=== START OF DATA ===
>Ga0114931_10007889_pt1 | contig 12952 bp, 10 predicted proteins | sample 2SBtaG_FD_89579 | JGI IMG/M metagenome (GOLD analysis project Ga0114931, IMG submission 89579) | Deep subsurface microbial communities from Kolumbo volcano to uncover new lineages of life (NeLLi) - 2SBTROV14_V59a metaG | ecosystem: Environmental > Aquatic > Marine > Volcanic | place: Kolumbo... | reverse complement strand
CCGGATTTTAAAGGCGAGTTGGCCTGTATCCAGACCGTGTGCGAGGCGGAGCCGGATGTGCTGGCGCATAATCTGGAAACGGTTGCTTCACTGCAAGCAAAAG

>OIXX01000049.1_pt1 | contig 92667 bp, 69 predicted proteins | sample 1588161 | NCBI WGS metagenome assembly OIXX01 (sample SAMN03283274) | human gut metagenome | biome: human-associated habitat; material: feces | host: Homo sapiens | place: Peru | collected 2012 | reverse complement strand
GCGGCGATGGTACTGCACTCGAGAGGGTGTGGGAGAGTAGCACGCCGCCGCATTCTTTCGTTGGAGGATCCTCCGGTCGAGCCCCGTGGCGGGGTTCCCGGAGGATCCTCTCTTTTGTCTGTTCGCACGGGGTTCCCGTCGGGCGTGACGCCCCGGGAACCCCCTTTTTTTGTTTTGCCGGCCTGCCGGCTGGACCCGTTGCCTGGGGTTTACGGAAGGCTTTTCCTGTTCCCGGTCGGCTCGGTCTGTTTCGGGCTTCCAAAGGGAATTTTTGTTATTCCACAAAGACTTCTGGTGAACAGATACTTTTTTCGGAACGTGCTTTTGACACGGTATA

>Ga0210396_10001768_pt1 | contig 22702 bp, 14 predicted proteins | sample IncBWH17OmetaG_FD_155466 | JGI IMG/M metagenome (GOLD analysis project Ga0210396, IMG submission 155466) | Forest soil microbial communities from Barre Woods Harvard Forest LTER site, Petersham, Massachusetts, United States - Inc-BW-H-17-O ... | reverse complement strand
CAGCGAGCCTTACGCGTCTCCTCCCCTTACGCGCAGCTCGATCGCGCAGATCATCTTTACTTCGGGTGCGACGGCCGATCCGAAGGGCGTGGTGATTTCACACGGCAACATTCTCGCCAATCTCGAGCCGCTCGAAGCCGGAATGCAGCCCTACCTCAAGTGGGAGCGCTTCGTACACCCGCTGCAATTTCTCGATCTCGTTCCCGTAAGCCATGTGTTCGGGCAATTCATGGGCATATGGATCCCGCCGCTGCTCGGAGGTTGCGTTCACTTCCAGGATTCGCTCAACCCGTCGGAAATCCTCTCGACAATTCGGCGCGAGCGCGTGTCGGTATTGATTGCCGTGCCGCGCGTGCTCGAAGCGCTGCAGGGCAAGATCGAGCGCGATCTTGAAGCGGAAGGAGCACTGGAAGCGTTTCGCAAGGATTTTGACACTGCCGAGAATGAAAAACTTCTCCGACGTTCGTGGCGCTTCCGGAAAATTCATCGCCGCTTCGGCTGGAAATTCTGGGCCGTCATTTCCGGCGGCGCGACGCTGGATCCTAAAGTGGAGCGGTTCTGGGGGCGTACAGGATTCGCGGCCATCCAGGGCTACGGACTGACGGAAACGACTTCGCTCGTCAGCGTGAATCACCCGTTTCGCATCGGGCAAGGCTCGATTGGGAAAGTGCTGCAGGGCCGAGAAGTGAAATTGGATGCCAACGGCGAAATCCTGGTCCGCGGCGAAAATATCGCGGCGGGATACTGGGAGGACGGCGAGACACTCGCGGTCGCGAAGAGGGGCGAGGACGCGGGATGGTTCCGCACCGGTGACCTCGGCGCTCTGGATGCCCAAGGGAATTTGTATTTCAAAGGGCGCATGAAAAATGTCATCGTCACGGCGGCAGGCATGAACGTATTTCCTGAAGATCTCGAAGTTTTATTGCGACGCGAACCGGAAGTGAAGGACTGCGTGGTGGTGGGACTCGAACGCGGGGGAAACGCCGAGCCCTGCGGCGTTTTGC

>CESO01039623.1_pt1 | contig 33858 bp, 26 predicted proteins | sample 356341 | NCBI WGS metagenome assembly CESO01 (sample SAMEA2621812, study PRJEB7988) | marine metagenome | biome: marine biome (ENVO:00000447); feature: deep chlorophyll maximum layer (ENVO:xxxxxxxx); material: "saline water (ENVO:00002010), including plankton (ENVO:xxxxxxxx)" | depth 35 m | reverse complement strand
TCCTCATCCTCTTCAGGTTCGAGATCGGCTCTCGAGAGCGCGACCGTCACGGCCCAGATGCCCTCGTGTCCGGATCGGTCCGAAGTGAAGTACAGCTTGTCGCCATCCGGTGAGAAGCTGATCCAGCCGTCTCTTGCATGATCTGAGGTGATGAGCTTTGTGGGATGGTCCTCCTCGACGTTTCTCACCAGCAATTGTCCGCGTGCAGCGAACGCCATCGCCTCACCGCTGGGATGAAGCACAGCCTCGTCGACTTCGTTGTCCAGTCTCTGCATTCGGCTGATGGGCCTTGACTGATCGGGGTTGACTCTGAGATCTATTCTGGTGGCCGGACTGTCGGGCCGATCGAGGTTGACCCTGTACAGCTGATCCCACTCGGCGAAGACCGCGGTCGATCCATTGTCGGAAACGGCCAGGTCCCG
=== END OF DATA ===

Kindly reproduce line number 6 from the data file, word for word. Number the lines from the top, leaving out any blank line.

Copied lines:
CAGCGAGCCTTACGCGTCTCCTCCCCTTACGCGCAGCTCGATCGCGCAGATCATCTTTACTTCGGGTGCGACGGCCGATCCGAAGGGCGTGGTGATTTCACACGGCAACATTCTCGCCAATCTCGAGCCGCTCGAAGCCGGAATGCAGCCCTACCTCAAGTGGGAGCGCTTCGTACACCCGCTGCAATTTCTCGATCTCGTTCCCGTAAGCCATGTGTTCGGGCAATTCATGGGCATATGGATCCCGCCGCTGCTCGGAGGTTGCGTTCACTTCCAGGATTCGCTCAACCCGTCGGAAATCCTCTCGACAATTCGGCGCGAGCGCGTGTCGGTATTGATTGCCGTGCCGCGCGTGCTCGAAGCGCTGCAGGGCAAGATCGAGCGCGATCTTGAAGCGGAAGGAGCACTGGAAGCGTTTCGCAAGGATTTTGACACTGCCGAGAATGAAAAACTTCTCCGACGTTCGTGGCGCTTCCGGAAAATTCATCGCCGCTTCGGCTGGAAATTCTGGGCCGTCATTTCCGGCGGCGCGACGCTGGATCCTAAAGTGGAGCGGTTCTGGGGGCGTACAGGATTCGCGGCCATCCAGGGCTACGGACTGACGGAAACGACTTCGCTCGTCAGCGTGAATCACCCGTTTCGCATCGGGCAAGGCTCGATTGGGAAAGTGCTGCAGGGCCGAGAAGTGAAATTGGATGCCAACGGCGAAATCCTGGTCCGCGGCGAAAATATCGCGGCGGGATACTGGGAGGACGGCGAGACACTCGCGGTCGCGAAGAGGGGCGAGGACGCGGGATGGTTCCGCACCGGTGACCTCGGCGCTCTGGATGCCCAAGGGAATTTGTATTTCAAAGGGCGCATGAAAAATGTCATCGTCACGGCGGCAGGCATGAACGTATTTCCTGAAGATCTCGAAGTTTTATTGCGACGCGAACCGGAAGTGAAGGACTGCGTGGTGGTGGGACTCGAACGCGGGGGAAACGCCGAGCCCTGCGGCGTTTTGC